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Open burning ... what can I burn?

This Web page is for basic information on open burning only! For more information, click here to see the Indiana Department of Environmental Management's Web page about open burning.

The Indiana Department of Environmental Management maintains 326 IAC 4-1. This rule covers open burning. Click here to read the complete rule. 

The rule says: "Open burning is prohibited except as allowed in this rule."

So what is allowed?
  • Private residential open burning is allowed where the building contains four or fewer dwelling units. Apartments, condominium complexes, mobile home parks, and businesses may not burn. 

  • A person may burn vegetation from a farm, orchard, nursery, or drainage ditch.

  • Recreational or ceremonial fires are allowed, but cannot be used for disposal purposes.

  • It is always against the law to burn trash such as household waste, plastic, batteries, rubber, diapers, and painted or stained wood.

If you choose to burn, these conditions must always be followed:
  • Fires must be attended at all times during burning until completely extinguished.

  • A fire must be extinguished at any time if it creates a:

    • Pollution problem​

    • Threat to public health

    • Nuisance

    • Fire hazard

  • Burning may not be conducted during unfavorable meteorological conditions, such as high winds, temperature inversions, air stagnation, or when a pollution alert or air quality action day has been declared.​

  • Private residential open burning must be during daylight hours. All fires must be extinguished before sunset. (Recreational or ceremonial fires are allowed after sunset, but cannot be used for disposal purposes.)

  • Private residential open burning must be in a non-combustible container that is sufficiently vented and induce adequate primary combustion, and has enclosed sides and a bottom. A burn barrel is not well vented.

  • Only clean wood products and paper may be burned. "Clean wood products" means wood products, including vegetation, that are not coated with stain, paint, glue, or other coating material.

In Elkhart County, the open burning of leaves and yard ​waste is never advised. Through studies, we have learned how smoke negatively affects clean air and human health. And with so many ways to get involved and reduce leaf burning, you could reduce your exposure to the concerning consequences of leaf burning, such as ...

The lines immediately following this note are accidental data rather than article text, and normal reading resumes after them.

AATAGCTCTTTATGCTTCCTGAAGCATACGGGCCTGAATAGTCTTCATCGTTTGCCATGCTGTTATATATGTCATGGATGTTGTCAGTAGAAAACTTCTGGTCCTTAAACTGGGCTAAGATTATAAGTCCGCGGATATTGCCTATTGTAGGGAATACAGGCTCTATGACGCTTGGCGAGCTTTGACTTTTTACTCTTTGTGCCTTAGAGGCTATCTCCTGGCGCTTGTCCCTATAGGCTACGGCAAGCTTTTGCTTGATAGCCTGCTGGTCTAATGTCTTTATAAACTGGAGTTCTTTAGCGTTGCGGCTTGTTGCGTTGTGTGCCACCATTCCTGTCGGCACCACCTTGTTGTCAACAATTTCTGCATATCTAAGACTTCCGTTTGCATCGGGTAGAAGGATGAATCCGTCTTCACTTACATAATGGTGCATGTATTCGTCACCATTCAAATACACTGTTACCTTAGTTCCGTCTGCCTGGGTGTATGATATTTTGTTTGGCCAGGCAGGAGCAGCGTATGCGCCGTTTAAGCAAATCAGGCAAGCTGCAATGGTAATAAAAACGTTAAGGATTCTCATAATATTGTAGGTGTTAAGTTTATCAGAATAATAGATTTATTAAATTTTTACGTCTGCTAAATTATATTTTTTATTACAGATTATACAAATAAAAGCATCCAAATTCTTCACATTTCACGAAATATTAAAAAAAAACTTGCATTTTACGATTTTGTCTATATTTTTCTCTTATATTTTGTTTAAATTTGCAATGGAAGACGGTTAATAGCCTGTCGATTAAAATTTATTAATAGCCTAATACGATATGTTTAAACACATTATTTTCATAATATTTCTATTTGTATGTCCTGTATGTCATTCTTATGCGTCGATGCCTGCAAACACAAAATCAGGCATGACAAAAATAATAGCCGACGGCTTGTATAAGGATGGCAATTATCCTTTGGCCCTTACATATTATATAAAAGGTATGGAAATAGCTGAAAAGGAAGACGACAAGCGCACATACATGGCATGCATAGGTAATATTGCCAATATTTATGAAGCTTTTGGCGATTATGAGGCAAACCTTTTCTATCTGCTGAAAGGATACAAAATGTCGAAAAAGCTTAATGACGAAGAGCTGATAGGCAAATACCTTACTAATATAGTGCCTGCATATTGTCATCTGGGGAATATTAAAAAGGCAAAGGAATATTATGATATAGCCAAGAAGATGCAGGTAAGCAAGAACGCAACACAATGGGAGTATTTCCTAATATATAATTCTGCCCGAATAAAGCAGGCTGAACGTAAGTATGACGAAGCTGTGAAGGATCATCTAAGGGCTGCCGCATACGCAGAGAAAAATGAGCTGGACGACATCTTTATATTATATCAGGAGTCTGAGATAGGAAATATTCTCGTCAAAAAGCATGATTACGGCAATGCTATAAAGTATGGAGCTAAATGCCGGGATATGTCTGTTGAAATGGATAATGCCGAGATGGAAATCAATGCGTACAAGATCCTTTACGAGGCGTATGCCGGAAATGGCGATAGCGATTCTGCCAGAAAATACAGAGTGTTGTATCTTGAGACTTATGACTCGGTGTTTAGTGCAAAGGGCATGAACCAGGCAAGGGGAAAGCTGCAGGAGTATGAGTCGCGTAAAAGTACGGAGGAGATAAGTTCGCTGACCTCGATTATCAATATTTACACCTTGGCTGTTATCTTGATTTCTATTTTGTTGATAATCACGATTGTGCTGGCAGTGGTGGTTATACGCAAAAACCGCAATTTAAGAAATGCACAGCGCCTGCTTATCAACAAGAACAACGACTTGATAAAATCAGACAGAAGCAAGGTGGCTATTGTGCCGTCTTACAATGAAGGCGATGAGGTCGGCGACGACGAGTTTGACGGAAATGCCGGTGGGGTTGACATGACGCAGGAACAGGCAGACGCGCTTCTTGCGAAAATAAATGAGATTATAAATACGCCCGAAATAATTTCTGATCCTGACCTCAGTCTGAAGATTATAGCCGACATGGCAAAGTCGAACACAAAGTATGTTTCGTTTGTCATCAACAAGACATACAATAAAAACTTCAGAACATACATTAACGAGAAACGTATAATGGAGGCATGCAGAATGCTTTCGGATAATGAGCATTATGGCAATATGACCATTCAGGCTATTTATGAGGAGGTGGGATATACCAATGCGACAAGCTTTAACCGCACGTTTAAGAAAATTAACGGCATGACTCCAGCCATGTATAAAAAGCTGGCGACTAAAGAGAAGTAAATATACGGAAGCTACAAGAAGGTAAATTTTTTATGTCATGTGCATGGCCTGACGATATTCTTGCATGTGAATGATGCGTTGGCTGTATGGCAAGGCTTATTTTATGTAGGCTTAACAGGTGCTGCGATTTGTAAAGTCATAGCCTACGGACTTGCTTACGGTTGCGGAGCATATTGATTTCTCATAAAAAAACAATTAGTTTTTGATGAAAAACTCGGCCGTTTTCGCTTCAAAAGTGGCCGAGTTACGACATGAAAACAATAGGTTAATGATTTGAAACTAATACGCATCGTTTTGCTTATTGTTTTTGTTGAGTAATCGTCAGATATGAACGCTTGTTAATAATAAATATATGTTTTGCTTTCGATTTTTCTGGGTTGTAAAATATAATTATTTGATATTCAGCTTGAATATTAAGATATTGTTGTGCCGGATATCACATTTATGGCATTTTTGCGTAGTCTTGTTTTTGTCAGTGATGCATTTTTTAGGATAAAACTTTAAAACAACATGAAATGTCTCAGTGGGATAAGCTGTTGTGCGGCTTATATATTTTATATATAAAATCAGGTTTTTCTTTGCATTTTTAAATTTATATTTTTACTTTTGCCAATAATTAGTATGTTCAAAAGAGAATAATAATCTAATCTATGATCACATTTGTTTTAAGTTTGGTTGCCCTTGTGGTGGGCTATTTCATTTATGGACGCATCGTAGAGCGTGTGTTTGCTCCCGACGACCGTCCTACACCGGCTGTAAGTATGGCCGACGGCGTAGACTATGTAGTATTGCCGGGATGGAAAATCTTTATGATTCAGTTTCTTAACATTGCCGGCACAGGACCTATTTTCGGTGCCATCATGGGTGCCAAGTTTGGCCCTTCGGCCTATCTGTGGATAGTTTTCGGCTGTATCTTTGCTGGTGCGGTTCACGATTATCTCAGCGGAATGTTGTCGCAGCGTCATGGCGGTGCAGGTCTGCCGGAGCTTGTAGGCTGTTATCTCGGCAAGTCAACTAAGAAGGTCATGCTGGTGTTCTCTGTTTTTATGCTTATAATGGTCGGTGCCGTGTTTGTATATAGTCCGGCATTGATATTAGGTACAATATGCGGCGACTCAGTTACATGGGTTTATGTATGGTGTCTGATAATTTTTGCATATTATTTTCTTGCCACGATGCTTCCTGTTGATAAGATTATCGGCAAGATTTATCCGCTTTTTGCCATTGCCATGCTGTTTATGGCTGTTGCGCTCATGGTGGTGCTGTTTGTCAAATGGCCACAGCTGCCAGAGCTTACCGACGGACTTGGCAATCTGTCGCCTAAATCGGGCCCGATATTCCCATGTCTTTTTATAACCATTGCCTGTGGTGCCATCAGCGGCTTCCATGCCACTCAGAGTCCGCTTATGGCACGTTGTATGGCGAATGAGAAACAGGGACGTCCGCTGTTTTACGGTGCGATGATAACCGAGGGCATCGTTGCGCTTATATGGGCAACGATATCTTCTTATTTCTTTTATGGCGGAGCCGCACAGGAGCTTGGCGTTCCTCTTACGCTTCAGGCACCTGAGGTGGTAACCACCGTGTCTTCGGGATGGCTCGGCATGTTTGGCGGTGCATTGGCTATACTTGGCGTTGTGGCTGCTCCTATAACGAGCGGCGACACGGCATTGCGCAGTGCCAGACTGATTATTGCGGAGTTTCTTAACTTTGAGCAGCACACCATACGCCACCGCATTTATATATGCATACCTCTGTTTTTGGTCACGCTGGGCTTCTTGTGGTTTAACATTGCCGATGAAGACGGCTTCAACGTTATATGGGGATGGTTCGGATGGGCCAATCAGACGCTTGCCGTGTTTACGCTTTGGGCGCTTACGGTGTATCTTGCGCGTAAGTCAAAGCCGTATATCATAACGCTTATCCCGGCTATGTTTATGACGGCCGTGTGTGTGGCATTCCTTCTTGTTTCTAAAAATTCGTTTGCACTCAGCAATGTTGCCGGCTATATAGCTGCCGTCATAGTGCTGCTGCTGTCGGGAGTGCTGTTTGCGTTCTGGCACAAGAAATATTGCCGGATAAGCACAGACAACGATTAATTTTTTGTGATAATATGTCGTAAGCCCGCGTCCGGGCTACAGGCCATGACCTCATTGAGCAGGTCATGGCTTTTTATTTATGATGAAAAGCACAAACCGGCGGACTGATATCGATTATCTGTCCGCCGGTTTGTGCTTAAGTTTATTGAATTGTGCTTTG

• Open burning damages human health

    • All smoke contains pollutants, some can be toxic.

    • Even healthy adults are affected by pollutants in smoke.

    • Smoke is especially harmful for older people, those with lung problems, and pregnant or nursing women.

    • Did you know smoke from burning five pounds of leaves contains about one pound of air pollution?

  • Burning can cause the following health effects:

    • Eye, nose, and throat irritations​

    • Lung irritation and congestion

    • Shortness of breath and coughing

    • Headaches

    • Skin irritations

  • Open burning contributes to harmful ground-level ozone

    • Ground-level ozone, or smog, is a problem in cities and rural areas alike. Chemicals created during open burning react with heat and sunlight to create ground-level ozone.​

    • Ground-level ozone can cause or worsen respiratory, heart, or other health problems. It also deteriorates rubber, corrodes metal, and damages crops and forests.

  • Open burning damages property​

    • Uncontrolled fire is a significant risk for property damage and injuries.​

    • Fire departments are often called to respond to leaf fires that go out of control. 

  • Open burning is a waste of resources

    • Un-burned leaves contain valuable nutrients that you could be using to make free compost or mulch. If you burn your leaves, those nutrients are wasted ... and you waste money by purchasing compost in the spring! You can learn how to make leaf compost by clicking here and reading our educational handout on composting.



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